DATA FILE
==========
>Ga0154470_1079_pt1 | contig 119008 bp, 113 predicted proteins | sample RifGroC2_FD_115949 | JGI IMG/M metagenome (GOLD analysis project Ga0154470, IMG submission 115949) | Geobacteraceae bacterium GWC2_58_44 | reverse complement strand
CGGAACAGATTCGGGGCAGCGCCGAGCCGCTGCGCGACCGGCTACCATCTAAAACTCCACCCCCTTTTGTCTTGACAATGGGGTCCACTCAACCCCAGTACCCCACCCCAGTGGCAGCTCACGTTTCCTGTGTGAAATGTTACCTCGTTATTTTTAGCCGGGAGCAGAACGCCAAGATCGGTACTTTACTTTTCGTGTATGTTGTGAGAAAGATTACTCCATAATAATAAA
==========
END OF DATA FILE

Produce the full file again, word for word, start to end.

>Ga0154470_1079_pt1 | contig 119008 bp, 113 predicted proteins | sample RifGroC2_FD_115949 | JGI IMG/M metagenome (GOLD analysis project Ga0154470, IMG submission 115949) | Geobacteraceae bacterium GWC2_58_44 | reverse complement strand
CGGAACAGATTCGGGGCAGCGCCGAGCCGCTGCGCGACCGGCTACCATCTAAAACTCCACCCCCTTTTGTCTTGACAATGGGGTCCACTCAACCCCAGTACCCCACCCCAGTGGCAGCTCACGTTTCCTGTGTGAAATGTTACCTCGTTATTTTTAGCCGGGAGCAGAACGCCAAGATCGGTACTTTACTTTTCGTGTATGTTGTGAGAAAGATTACTCCATAATAATAAA